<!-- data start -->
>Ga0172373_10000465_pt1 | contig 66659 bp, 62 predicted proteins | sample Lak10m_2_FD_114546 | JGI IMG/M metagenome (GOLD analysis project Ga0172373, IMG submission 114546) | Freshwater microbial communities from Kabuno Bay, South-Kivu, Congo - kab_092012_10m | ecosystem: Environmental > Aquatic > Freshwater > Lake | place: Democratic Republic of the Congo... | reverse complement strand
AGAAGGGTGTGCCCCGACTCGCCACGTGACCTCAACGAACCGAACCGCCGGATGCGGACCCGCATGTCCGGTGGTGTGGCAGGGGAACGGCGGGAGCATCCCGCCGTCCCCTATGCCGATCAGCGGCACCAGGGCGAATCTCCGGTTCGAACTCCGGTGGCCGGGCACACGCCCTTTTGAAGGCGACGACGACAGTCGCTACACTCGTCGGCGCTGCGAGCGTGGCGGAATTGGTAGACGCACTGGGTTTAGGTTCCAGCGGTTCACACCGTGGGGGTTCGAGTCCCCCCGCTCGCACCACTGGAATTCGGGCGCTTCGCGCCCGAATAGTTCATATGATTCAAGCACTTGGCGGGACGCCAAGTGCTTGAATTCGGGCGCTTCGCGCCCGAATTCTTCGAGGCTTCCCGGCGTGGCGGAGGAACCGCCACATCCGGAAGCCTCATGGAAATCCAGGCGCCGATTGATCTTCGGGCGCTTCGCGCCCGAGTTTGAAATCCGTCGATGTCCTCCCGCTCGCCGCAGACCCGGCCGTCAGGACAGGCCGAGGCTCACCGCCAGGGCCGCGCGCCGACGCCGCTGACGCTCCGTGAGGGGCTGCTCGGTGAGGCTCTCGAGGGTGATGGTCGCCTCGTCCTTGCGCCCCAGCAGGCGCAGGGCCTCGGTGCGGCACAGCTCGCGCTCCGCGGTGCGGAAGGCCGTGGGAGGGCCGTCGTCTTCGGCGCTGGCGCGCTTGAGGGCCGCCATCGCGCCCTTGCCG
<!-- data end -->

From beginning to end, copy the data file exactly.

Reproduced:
>Ga0172373_10000465_pt1 | contig 66659 bp, 62 predicted proteins | sample Lak10m_2_FD_114546 | JGI IMG/M metagenome (GOLD analysis project Ga0172373, IMG submission 114546) | Freshwater microbial communities from Kabuno Bay, South-Kivu, Congo - kab_092012_10m | ecosystem: Environmental > Aquatic > Freshwater > Lake | place: Democratic Republic of the Congo... | reverse complement strand
AGAAGGGTGTGCCCCGACTCGCCACGTGACCTCAACGAACCGAACCGCCGGATGCGGACCCGCATGTCCGGTGGTGTGGCAGGGGAACGGCGGGAGCATCCCGCCGTCCCCTATGCCGATCAGCGGCACCAGGGCGAATCTCCGGTTCGAACTCCGGTGGCCGGGCACACGCCCTTTTGAAGGCGACGACGACAGTCGCTACACTCGTCGGCGCTGCGAGCGTGGCGGAATTGGTAGACGCACTGGGTTTAGGTTCCAGCGGTTCACACCGTGGGGGTTCGAGTCCCCCCGCTCGCACCACTGGAATTCGGGCGCTTCGCGCCCGAATAGTTCATATGATTCAAGCACTTGGCGGGACGCCAAGTGCTTGAATTCGGGCGCTTCGCGCCCGAATTCTTCGAGGCTTCCCGGCGTGGCGGAGGAACCGCCACATCCGGAAGCCTCATGGAAATCCAGGCGCCGATTGATCTTCGGGCGCTTCGCGCCCGAGTTTGAAATCCGTCGATGTCCTCCCGCTCGCCGCAGACCCGGCCGTCAGGACAGGCCGAGGCTCACCGCCAGGGCCGCGCGCCGACGCCGCTGACGCTCCGTGAGGGGCTGCTCGGTGAGGCTCTCGAGGGTGATGGTCGCCTCGTCCTTGCGCCCCAGCAGGCGCAGGGCCTCGGTGCGGCACAGCTCGCGCTCCGCGGTGCGGAAGGCCGTGGGAGGGCCGTCGTCTTCGGCGCTGGCGCGCTTGAGGGCCGCCATCGCGCCCTTGCCG